"Common sense" was enough to highlight that a scrapyard wall which killed five workers was at risk of collapsing, an inquest has heard.
The men died when the 11.8ft (3.6m) concrete partition came down on them at Hawkeswood Metal Recycling in Birmingham in July 2016.
An investigator told the city's coroner the site could have "most definitely" identified the risk of the fall.
Coroner Emma Brown has told the jury the deaths were accidents.
Directing the jury to record verdicts accordingly, Ms Brown also asked the panel to decide whether there was a "foreseeable risk" of collapse.
Alimamo Jammeh, 45, Ousmane Diaby, 39, Bangally Dukureh, 55, Saibo Sillah, 42, and Muhamadou Jagana, 49, were clearing out a scrap metal storage bay when they were killed at the plant in the Nechells area of Birmingham.
The jury heard last week that part of a stored pile of 263 tonnes of metal briquettes - in an adjacent bay backing on to the wall - had also fallen on the group when the partition gave way.
During Thursday's proceedings, Ms Brown asked Health and Safety Executive (HSE) investigator Paul Cooper whether the "risk of the wall failing" could have been spotted.
He replied "most definitely", citing "common sense" as enough.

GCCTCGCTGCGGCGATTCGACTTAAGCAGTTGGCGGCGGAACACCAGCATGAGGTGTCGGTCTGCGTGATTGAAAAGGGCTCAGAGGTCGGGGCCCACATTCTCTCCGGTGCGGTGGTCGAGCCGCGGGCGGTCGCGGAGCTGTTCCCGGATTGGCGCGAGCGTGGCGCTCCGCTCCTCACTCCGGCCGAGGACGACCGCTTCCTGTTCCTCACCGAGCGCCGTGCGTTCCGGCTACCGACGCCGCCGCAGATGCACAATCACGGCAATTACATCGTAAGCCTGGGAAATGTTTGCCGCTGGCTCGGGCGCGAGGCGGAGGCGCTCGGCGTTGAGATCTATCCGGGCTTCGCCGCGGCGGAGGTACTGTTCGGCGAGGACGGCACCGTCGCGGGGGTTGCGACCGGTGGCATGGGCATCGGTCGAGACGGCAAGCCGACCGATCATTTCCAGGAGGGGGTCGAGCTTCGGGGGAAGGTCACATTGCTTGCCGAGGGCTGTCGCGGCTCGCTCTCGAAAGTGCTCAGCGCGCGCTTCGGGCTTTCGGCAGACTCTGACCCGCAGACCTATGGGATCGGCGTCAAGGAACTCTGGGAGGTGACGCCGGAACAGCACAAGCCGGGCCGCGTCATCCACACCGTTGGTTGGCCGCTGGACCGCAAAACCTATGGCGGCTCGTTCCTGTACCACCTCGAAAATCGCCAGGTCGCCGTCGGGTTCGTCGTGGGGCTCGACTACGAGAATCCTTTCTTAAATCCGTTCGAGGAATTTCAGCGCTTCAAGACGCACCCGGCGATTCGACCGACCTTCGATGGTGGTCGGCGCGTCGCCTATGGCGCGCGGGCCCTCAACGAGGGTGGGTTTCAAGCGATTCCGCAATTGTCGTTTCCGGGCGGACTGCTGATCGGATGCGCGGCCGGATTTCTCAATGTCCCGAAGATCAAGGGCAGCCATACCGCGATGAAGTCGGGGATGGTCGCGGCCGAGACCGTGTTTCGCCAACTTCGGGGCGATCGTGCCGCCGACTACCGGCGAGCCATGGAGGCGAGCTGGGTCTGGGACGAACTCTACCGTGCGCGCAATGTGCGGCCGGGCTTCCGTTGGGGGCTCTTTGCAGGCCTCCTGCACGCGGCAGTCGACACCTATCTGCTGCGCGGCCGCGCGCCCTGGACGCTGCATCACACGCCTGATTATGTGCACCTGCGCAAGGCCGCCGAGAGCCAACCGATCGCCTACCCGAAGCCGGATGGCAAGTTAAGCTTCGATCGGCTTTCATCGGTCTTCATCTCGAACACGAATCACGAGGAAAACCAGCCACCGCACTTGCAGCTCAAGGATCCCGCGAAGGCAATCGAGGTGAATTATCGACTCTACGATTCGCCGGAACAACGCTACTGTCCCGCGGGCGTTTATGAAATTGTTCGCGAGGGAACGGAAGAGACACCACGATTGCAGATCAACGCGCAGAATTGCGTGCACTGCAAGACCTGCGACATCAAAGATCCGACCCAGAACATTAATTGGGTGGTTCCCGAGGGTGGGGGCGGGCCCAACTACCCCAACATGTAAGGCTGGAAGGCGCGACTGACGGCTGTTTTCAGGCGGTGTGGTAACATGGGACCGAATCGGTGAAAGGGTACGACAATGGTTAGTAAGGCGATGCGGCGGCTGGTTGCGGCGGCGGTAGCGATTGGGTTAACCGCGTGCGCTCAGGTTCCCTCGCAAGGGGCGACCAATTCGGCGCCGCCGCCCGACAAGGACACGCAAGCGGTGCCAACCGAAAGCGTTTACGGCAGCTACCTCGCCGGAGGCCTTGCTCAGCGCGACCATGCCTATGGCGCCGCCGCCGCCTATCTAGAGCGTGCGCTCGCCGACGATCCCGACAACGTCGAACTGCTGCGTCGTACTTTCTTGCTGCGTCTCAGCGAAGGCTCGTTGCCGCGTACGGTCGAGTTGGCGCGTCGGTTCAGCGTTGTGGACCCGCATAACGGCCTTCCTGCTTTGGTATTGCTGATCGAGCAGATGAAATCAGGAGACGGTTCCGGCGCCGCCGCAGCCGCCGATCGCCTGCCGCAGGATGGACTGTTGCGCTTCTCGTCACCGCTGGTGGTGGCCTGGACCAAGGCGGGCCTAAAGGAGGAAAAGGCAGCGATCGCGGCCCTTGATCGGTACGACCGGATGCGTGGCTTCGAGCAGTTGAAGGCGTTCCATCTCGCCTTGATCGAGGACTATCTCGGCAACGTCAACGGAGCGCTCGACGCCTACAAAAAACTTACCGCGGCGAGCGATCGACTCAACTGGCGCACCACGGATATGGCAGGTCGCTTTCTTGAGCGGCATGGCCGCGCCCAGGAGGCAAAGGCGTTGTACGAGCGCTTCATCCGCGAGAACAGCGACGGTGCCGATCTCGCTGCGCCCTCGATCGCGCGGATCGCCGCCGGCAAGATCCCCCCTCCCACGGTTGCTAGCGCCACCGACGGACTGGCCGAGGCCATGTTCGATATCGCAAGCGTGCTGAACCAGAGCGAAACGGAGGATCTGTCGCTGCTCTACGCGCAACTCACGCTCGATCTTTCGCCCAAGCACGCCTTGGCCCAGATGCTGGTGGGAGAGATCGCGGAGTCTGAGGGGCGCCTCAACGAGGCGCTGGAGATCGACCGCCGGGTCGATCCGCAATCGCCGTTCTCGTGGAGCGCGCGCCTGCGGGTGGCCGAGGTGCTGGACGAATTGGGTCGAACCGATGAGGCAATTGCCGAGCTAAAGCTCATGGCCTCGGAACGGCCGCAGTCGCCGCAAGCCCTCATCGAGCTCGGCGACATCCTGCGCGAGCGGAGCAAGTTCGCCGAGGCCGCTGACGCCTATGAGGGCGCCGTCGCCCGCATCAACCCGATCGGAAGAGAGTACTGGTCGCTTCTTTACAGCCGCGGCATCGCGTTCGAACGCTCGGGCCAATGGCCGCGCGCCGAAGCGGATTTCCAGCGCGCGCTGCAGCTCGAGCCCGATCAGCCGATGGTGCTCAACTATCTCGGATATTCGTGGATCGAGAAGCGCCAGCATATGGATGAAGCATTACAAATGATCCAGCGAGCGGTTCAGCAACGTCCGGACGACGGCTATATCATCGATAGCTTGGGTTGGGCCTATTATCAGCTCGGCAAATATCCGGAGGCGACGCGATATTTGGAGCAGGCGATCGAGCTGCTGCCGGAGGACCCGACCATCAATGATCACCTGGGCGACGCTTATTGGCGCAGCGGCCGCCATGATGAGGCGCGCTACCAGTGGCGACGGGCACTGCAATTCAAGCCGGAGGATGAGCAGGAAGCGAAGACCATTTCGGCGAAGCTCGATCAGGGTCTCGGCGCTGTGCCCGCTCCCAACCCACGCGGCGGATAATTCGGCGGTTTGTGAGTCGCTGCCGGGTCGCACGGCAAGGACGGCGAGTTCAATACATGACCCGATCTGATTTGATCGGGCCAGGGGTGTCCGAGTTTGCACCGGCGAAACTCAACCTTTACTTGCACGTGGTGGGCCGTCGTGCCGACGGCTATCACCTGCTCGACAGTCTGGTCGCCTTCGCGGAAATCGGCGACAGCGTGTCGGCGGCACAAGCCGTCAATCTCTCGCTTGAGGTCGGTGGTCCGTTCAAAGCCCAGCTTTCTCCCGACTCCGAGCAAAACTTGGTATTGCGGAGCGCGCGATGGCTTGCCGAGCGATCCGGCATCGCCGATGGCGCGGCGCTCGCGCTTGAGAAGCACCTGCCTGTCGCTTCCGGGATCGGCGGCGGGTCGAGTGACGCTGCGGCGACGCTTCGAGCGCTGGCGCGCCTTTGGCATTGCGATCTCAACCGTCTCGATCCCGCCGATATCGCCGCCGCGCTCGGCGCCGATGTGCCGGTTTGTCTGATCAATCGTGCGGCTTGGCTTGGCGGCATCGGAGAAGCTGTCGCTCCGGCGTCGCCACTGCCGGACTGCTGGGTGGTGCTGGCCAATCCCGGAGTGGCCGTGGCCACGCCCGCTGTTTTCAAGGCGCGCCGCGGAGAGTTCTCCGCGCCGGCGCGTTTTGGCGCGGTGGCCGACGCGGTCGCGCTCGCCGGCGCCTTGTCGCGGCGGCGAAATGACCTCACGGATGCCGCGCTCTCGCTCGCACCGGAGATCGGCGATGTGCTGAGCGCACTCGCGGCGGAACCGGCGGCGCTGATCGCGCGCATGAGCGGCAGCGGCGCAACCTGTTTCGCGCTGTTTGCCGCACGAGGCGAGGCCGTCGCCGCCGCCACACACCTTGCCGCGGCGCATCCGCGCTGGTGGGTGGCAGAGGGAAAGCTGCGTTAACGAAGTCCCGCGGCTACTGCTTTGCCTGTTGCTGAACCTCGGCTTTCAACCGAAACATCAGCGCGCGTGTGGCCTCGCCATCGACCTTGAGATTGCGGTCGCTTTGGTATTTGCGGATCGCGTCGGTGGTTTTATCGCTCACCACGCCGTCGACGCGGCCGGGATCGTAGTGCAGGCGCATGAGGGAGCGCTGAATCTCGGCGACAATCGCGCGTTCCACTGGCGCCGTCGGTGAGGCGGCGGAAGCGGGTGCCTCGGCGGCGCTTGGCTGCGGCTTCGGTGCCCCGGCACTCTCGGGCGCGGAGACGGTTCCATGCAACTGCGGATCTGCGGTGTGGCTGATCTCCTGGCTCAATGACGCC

"Overloading the wall brings about a risk of it overturning," Mr Cooper added.
Investigators said CCTV showed a "shift" in the wall's angle seconds before it collapsed, with the concrete said to have suffered "catastrophic failure".
Martyn Ostcliffe, an HSE expert with 22 years experience in the construction industry, said if a machinery shovel scraped the wall it "could have caused some vibration".
Asked by HSE lawyer Bernard Thorogood what was the main trigger of the wall's collapse, Mr Ostcliffe said: "Most likely to be some activity in [the bay in which the men were working]."
Addressing the jury, Ms Brown said: "You have to take it from me that the evidence shows an accident."
She requested a "short, neutral account of how the death happened", also asking the panel to decide whether there was a "foreseeable risk" of collapse and whether it had been identified or not.
She also told the jury to decide whether the risk, if not identified, caused or contributed to the deaths.
Before arriving in the UK, the men - four from The Gambia and one from Senegal - had been working in Spain where they had found it increasingly difficult to find employment.
The inquest heard they suffered "devastating blunt force injuries" and had to be identified by their fingerprints.
The jury is set to deliberate on Friday.